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Caught Live : Scritti Politti (Camden Roundhouse 05.02.16)

Caught Live : Scritti Politti – Camden Roundhouse (05.02.16)

Last time I caught Scritti Politti live it was at the Bush Hall in Shepherds Bush, but this time we are sat down in Camden’s famous Roundhouse venue. The band appeared as part of the In The Round festival and chose to showcase a sample of new material alongside their back catalogue which now stretches for almost forty years.

It seems quite extraordinary that singer Green Gartside will be 60 this year as he looks and sounds much younger. His honeyed vocals show no so sign of decline on show opener ‘The Sweetest Girl’, a track which became a top forty hit for Madness despite peaking at just no.64 in its original format.

‘A Day Late And A Dollar Short’ was recorded for the 2011 compilation ‘Absolute’ and was described by Green as being written at the start of the financial crisis in 2008. ‘Die Alone’ is up next and first appeared in 1999 on the ‘Anomie & Bonhomie’ album. Without anyone else on stage to perform the rap the honour is left to Green but he carries it off without a problem.

According to chart placing ‘The Word Girl’ was the bands biggest hit peaking at no.6 and it goes down well with the crowd. I first heard ‘Boom Boom Bap’ when it was performed by the bands alter-ego Double G & The Traitorous 3 and just as was the case that night you can hear a pin drop in the auditorium during the tracks quiet intro.

‘Jacques Derrida’ featured on the bands debut album ‘Songs To Remember’ although this was released five years after the band first performed. The title refers to the French philosopher and Green happily admits that he didn’t quite get the prenounciation right when he first recorded the song.

‘Oh Patti (Don’t Feel Sorry For Loverboy)’ was another sizeable hit and originally featured Miles Davis on trumpet.  Miles passed away some twenty five years ago but tonights stand in does an admirable job and rightly gains applause from the crowd.  We then find ourselves taken back to 1999 for a trip through ‘Brushed With Oil, Dusted With Powder’.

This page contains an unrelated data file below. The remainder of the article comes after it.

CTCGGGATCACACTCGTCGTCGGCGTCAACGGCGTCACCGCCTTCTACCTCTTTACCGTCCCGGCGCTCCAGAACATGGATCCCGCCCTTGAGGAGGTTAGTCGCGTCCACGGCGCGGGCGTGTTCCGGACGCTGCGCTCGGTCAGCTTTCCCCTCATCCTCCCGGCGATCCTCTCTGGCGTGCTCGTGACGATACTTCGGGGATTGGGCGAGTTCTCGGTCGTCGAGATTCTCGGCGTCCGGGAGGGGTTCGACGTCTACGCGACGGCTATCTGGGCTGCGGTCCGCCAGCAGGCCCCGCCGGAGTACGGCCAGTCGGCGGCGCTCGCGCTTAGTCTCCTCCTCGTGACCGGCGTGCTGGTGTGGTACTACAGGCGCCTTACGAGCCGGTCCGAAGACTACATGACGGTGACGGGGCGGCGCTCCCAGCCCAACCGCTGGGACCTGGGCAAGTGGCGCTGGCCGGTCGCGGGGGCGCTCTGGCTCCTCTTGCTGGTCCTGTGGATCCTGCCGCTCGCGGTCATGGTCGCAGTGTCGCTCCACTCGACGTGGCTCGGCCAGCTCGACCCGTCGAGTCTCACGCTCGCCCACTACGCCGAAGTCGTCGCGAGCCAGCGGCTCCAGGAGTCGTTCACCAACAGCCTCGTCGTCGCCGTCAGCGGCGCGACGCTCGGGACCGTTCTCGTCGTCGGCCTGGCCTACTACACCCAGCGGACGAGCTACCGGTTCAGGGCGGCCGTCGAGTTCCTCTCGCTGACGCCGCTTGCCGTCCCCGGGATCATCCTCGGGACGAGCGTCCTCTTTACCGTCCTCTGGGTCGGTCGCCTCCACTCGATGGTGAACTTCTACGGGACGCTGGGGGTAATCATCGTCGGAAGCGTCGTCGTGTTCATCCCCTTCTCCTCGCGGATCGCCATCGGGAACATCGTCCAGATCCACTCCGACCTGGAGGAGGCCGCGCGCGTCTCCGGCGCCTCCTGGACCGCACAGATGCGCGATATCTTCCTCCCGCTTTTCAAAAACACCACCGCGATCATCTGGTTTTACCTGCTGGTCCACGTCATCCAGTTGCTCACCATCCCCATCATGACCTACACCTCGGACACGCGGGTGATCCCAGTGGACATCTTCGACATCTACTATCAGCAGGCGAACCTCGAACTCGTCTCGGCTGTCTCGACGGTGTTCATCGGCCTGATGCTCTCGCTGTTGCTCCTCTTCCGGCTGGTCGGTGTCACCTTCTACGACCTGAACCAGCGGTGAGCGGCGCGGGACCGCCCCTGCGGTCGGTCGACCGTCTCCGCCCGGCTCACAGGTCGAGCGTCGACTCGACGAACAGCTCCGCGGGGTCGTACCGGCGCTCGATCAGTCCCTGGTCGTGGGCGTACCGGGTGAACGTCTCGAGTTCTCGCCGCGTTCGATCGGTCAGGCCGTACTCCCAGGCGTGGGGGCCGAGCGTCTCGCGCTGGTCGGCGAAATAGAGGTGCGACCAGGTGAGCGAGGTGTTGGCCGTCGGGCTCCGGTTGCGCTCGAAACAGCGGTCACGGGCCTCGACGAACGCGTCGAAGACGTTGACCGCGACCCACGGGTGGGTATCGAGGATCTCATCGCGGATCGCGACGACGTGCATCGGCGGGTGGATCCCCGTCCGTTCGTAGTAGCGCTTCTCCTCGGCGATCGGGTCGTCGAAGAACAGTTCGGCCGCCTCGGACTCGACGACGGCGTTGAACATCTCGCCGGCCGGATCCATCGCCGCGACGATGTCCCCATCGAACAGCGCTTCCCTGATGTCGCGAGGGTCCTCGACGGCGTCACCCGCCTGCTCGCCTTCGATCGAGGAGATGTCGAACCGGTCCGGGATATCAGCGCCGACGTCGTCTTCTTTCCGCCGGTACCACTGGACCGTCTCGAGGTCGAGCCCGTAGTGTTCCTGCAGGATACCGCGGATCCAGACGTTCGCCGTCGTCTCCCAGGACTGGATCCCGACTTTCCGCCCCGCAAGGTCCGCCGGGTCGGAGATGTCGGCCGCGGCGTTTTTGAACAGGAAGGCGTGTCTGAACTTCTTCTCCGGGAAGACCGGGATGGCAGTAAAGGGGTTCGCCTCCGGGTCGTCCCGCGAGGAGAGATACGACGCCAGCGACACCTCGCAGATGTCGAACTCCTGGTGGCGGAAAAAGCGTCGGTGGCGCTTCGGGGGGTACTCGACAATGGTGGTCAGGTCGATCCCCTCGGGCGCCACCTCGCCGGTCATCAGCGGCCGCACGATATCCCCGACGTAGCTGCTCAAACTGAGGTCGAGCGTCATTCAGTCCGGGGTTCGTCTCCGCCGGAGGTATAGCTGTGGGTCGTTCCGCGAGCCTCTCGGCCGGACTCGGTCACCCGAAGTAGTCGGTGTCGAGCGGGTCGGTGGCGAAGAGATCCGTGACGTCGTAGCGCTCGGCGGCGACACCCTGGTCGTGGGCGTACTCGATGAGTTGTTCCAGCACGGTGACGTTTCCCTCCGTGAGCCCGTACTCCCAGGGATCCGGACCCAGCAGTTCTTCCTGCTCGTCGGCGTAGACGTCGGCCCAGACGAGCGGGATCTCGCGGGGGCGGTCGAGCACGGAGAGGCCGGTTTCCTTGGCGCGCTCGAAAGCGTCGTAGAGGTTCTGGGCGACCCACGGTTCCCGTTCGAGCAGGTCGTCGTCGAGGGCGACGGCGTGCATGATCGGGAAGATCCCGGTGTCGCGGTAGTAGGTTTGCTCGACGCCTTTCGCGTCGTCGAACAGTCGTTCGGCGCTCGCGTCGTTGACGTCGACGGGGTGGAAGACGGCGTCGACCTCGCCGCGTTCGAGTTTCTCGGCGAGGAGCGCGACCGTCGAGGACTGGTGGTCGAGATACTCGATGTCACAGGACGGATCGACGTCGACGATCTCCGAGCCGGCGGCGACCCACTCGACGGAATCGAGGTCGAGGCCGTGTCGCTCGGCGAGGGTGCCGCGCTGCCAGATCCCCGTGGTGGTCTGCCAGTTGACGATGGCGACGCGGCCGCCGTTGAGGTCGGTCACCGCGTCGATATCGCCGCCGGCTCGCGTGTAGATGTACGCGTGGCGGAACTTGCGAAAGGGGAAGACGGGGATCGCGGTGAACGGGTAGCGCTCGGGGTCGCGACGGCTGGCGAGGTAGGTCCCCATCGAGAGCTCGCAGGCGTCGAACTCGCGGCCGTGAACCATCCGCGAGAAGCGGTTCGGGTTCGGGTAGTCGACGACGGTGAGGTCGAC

What follows is a real treat for fans who have been with the band since their 1970’s formation.  ‘Asylums In Jerusalem’ came close to giving the band a debut top forty hit when it peaked at no.43 in 1982, appearing as it did as a double a side with the aforementioned ‘Jacques Derrida’. ‘Skank Bloc Bologna’ was the bands debut single and gets a full airing tonight followed by ’28/08/78′ which featured a newly recorded intro by newsreader Harriet Cass who was also in the audience. Green describes the song as “quite a racket” and it is certainly a long way from the polished pop music the band produced in the 1980’s.

The band weren’t afraid to give us a glimpse into some newly recorded / never released material. They peformed a medley which included ‘I Wrote This Song For Today’, ‘Slyday Morning’, ‘Hair Pull’ and ‘Mother Succubus’. Hopefully we can expect a new Scritti album at some point soon – it has been ten years now since the success of ‘White Bread Black Beer’.

We move back into more familiar territory with ‘Petrococodollar’ before the main set closes with the bands two big 1984 singles ‘Wood Beez (Pray Like Aretha Franklin)’ and ‘Absolute’ with each sounding as fine today as they ever did over thirty years ago.

I wasn’t sure if we would see an encore after such closure but after rapturous applause the band returned to play two new songs; ‘Slow Deceit’ and ‘Willard Van Orman Quine’.  Few bands could get away with playing new songs at that stage of a show but the fans are appreciative of the new material and go home feeling very happy with what they have seen and heard.

The band often haven’t been given enough credit for their output. ‘She’s A Woman’ showcased the talents of Shabba Ranks before his first UK hit and few bands will have registered the huge change from indie guitar heroes on their early output to the pure pop of the 1980’s to the more experimental sound of their later albums. It was a joy to watch the show and I look forward to the announcement of more dates later on in the year.



Ian Anderson


20 February, 2016 - Posted by | ChartChat

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